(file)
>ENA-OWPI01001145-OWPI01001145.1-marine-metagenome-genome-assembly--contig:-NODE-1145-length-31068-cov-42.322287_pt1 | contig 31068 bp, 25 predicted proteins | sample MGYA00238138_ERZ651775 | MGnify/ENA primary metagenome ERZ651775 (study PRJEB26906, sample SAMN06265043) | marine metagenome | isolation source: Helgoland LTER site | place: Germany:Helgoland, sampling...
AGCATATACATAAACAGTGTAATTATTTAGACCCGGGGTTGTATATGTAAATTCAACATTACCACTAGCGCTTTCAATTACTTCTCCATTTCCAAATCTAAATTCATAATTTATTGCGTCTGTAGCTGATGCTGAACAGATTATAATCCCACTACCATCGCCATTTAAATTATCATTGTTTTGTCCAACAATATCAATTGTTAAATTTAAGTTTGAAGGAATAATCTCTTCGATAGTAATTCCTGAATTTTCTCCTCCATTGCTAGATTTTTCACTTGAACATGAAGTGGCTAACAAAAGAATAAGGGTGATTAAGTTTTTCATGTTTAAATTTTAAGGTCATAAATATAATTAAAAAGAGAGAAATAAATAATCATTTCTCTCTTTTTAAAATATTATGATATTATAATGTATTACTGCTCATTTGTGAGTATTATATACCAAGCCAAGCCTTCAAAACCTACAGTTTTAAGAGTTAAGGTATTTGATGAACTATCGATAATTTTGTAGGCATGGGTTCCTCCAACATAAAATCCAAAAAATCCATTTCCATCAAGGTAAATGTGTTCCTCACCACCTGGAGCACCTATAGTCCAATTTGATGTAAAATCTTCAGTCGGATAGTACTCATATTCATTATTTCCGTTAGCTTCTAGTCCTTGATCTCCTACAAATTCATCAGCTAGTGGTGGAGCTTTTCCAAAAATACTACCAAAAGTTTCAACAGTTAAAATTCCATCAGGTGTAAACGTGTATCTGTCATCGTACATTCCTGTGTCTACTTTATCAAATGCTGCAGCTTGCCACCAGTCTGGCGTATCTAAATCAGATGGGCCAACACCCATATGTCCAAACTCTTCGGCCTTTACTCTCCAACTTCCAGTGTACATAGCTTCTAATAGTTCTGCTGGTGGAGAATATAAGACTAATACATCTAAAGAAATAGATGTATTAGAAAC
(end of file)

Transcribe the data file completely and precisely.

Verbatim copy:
>ENA-OWPI01001145-OWPI01001145.1-marine-metagenome-genome-assembly--contig:-NODE-1145-length-31068-cov-42.322287_pt1 | contig 31068 bp, 25 predicted proteins | sample MGYA00238138_ERZ651775 | MGnify/ENA primary metagenome ERZ651775 (study PRJEB26906, sample SAMN06265043) | marine metagenome | isolation source: Helgoland LTER site | place: Germany:Helgoland, sampling...
AGCATATACATAAACAGTGTAATTATTTAGACCCGGGGTTGTATATGTAAATTCAACATTACCACTAGCGCTTTCAATTACTTCTCCATTTCCAAATCTAAATTCATAATTTATTGCGTCTGTAGCTGATGCTGAACAGATTATAATCCCACTACCATCGCCATTTAAATTATCATTGTTTTGTCCAACAATATCAATTGTTAAATTTAAGTTTGAAGGAATAATCTCTTCGATAGTAATTCCTGAATTTTCTCCTCCATTGCTAGATTTTTCACTTGAACATGAAGTGGCTAACAAAAGAATAAGGGTGATTAAGTTTTTCATGTTTAAATTTTAAGGTCATAAATATAATTAAAAAGAGAGAAATAAATAATCATTTCTCTCTTTTTAAAATATTATGATATTATAATGTATTACTGCTCATTTGTGAGTATTATATACCAAGCCAAGCCTTCAAAACCTACAGTTTTAAGAGTTAAGGTATTTGATGAACTATCGATAATTTTGTAGGCATGGGTTCCTCCAACATAAAATCCAAAAAATCCATTTCCATCAAGGTAAATGTGTTCCTCACCACCTGGAGCACCTATAGTCCAATTTGATGTAAAATCTTCAGTCGGATAGTACTCATATTCATTATTTCCGTTAGCTTCTAGTCCTTGATCTCCTACAAATTCATCAGCTAGTGGTGGAGCTTTTCCAAAAATACTACCAAAAGTTTCAACAGTTAAAATTCCATCAGGTGTAAACGTGTATCTGTCATCGTACATTCCTGTGTCTACTTTATCAAATGCTGCAGCTTGCCACCAGTCTGGCGTATCTAAATCAGATGGGCCAACACCCATATGTCCAAACTCTTCGGCCTTTACTCTCCAACTTCCAGTGTACATAGCTTCTAATAGTTCTGCTGGTGGAGAATATAAGACTAATACATCTAAAGAAATAGATGTATTAGAAAC